If you’ve ever wanted to see the old South America, the South America in 80s hollywood movies, the South America from the classic photos we’ve all seen, the chicken bus South America, then Bolivia is your best bet. For the record, chicken buses even here are on their way out, but some of the rest is easy to find here. The colorful clothing, the out of place hats, the makeshift sidewalk eateries, you’ll find more here than anywhere else in South America. Bolivia is running at its own pace, whether by design or not. More traditional than most of its neighbors, less capable of change, and possibly less interested, you’ll get a true sense of what life was like a century ago while roaming through the variety of landscapes and towns that this country has to offer. Landlocked, impoverished, a new democracy and seen as the continent’s little brother, Bolivia is a hidden jewel that is hard to polish but worth the effort. I managed to spend 2 months here and could have spent a good deal more but other plans got in the way. No matter, I had 2 pretty amazing months and got a pretty good feel for what much of South America must have looked and felt like before the latest wave of progressive development that has so quickly transformed a large swath of the continent; and it was intriguing if not at times depressing.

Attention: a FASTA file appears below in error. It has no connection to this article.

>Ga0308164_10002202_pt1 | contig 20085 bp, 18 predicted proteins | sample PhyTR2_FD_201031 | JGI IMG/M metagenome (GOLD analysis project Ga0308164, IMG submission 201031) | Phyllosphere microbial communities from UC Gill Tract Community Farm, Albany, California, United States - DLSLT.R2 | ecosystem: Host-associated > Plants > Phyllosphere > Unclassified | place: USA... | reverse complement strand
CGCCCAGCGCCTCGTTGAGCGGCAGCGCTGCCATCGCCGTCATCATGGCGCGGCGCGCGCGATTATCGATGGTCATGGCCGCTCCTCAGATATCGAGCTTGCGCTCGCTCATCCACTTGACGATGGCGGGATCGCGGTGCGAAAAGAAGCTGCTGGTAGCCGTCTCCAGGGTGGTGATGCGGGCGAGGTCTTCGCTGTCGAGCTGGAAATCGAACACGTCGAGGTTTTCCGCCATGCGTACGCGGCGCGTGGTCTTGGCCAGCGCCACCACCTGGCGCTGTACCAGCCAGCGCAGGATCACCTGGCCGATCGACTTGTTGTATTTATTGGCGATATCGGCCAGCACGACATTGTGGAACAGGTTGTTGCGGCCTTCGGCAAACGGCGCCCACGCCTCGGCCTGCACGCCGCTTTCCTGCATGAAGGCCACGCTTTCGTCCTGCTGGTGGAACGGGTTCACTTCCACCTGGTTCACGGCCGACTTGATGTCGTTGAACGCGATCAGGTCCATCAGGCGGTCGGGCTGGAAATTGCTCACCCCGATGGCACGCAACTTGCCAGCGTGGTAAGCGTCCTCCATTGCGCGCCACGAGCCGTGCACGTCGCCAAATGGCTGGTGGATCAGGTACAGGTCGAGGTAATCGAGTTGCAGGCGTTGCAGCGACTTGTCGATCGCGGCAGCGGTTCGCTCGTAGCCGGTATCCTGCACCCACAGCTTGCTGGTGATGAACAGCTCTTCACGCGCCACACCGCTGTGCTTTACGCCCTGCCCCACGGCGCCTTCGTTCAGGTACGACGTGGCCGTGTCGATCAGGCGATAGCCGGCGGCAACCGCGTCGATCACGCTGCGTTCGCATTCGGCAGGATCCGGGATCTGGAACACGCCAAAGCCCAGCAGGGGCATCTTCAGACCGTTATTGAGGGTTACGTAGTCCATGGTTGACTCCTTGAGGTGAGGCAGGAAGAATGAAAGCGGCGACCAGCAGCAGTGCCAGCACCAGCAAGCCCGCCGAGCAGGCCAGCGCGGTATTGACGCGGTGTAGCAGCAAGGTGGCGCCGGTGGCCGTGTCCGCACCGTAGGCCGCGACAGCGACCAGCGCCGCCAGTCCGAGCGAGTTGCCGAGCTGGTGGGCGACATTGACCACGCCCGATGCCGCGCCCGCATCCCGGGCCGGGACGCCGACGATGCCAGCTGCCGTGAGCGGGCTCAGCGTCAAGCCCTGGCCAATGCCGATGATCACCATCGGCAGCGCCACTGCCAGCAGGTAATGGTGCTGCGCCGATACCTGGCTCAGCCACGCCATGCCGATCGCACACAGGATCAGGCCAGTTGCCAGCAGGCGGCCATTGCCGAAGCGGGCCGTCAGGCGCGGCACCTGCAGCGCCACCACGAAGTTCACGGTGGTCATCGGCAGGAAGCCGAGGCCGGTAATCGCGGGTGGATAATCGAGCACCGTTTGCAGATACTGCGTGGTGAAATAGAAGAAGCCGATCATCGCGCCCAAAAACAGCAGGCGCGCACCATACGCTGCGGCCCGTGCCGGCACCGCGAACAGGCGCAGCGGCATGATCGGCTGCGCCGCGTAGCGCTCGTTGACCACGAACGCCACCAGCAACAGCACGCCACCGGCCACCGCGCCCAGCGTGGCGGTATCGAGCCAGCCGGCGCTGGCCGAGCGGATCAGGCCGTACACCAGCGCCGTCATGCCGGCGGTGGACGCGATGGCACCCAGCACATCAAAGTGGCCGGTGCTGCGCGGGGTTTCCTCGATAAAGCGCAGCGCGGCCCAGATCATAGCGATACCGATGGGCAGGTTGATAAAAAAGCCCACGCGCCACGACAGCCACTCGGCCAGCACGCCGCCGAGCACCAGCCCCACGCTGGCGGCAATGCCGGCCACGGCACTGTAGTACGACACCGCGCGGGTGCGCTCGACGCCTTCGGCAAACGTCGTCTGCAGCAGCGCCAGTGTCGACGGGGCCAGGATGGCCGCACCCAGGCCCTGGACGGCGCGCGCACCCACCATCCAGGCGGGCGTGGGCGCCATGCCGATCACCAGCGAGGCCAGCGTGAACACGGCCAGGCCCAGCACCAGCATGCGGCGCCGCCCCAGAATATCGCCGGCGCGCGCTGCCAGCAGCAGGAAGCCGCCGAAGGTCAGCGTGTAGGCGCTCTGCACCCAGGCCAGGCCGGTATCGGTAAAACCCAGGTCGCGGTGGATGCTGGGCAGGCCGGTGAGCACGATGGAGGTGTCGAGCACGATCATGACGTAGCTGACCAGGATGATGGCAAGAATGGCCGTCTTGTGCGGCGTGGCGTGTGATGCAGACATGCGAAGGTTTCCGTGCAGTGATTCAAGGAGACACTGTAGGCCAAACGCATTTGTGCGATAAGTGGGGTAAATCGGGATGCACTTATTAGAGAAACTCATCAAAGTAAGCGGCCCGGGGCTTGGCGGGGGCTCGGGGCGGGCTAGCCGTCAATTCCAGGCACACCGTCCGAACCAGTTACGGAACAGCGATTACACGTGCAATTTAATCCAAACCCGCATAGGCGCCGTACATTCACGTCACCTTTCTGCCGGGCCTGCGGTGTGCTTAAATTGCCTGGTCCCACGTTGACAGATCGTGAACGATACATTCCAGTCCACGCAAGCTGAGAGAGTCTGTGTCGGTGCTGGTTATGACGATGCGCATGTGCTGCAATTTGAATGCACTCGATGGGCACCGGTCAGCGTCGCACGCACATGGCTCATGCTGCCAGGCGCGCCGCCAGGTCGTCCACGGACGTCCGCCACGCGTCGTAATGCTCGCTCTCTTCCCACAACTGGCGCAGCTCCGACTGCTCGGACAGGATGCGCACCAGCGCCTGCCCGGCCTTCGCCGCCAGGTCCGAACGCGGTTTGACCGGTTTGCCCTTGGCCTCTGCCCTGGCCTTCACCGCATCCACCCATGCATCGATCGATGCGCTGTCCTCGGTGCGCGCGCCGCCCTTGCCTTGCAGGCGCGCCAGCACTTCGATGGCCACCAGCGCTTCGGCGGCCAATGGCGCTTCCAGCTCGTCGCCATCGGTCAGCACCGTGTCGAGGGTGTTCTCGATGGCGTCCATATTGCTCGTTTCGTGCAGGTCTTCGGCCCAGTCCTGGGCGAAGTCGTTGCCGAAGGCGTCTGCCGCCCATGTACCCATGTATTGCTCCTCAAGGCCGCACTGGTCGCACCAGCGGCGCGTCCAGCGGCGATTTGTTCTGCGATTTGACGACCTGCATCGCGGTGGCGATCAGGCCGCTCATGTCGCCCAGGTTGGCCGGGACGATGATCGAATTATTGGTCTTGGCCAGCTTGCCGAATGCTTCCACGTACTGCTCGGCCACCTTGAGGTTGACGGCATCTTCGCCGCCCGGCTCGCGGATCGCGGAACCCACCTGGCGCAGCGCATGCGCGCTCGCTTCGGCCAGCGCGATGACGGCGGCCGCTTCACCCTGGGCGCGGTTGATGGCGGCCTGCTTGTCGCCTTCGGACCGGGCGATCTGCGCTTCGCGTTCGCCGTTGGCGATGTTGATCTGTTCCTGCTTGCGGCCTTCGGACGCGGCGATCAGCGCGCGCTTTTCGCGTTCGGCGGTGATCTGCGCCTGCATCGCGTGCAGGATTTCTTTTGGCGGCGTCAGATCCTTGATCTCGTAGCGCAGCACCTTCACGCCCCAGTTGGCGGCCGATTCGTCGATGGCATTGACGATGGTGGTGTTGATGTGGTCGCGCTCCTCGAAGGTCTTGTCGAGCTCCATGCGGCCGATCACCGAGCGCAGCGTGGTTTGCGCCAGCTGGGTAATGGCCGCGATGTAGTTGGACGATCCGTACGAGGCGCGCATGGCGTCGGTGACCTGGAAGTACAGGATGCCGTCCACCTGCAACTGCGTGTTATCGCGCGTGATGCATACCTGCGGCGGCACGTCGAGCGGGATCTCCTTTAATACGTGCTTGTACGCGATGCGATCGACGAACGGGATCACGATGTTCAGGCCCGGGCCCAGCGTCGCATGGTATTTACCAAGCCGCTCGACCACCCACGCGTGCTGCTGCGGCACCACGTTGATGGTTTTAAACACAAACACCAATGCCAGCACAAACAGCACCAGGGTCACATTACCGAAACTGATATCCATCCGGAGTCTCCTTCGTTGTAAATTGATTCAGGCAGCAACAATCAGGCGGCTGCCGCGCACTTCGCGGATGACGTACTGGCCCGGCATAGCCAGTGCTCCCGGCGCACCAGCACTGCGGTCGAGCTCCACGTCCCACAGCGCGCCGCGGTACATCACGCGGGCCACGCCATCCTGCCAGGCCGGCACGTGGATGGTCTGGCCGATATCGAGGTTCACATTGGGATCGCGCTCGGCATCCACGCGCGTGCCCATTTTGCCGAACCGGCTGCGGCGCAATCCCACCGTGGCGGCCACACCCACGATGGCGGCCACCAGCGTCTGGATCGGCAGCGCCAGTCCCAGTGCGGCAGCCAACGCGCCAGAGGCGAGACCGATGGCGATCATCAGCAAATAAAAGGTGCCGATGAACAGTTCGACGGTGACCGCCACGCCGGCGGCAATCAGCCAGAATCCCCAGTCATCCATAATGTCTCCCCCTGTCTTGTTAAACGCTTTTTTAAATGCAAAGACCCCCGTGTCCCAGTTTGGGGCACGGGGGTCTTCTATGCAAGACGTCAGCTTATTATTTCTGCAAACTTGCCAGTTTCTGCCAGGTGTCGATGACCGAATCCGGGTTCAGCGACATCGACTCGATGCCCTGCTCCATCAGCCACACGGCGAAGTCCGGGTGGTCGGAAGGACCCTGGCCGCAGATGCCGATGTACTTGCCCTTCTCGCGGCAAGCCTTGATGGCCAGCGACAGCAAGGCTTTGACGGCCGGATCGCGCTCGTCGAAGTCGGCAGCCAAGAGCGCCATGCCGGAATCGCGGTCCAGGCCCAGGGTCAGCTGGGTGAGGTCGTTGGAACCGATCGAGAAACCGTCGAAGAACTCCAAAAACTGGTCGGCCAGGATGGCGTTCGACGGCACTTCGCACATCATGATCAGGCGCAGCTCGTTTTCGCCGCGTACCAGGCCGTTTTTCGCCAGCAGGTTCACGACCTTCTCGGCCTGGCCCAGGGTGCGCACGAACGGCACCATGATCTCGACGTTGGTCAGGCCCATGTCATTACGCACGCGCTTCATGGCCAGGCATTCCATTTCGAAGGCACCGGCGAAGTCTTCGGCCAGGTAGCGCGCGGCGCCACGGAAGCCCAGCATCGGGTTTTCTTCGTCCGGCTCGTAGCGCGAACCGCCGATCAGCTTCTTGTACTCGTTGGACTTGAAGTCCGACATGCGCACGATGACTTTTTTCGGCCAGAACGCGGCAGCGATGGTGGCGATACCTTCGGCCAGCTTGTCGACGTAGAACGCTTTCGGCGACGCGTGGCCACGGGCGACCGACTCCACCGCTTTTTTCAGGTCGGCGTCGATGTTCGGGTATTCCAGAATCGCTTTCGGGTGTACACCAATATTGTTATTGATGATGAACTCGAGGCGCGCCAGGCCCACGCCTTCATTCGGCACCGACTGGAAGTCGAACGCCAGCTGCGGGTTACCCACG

BOLIVIA : GENERAL FACTS
|Population||10,969,649 (July 2016 est.)|
|Capital||La Paz (administrative capital); Sucre (constitutional [legislative and judicial] capital)|
|Languages||Spanish (official) 60.7%, Quechua (official) 21.2%, Aymara (official) 14.6%, foreign languages 2.4%, Guarani (official) 0.6%, other native languages 0.4%, none 0.1%
note: Bolivia’s 2009 constitution designates Spanish and all indigenous languages as official; 36 indigenous languages are specified, including some that are extinct (2001 est.)
|GDP||$74.58 billion (2015 est.)|
|GDP Per Capita||$7,000 (2015 est.)|
|Agricultural Products||soybeans, quinoa, Brazil nuts, sugarcane, coffee, corn, rice, potatoes, chia, coca|
|Industries||mining, smelting, petroleum, food and beverages, tobacco, handicrafts, clothing, jewelry|
services: 47.9% (2009 est.)
|Population below poverty||
45% (2011 est.)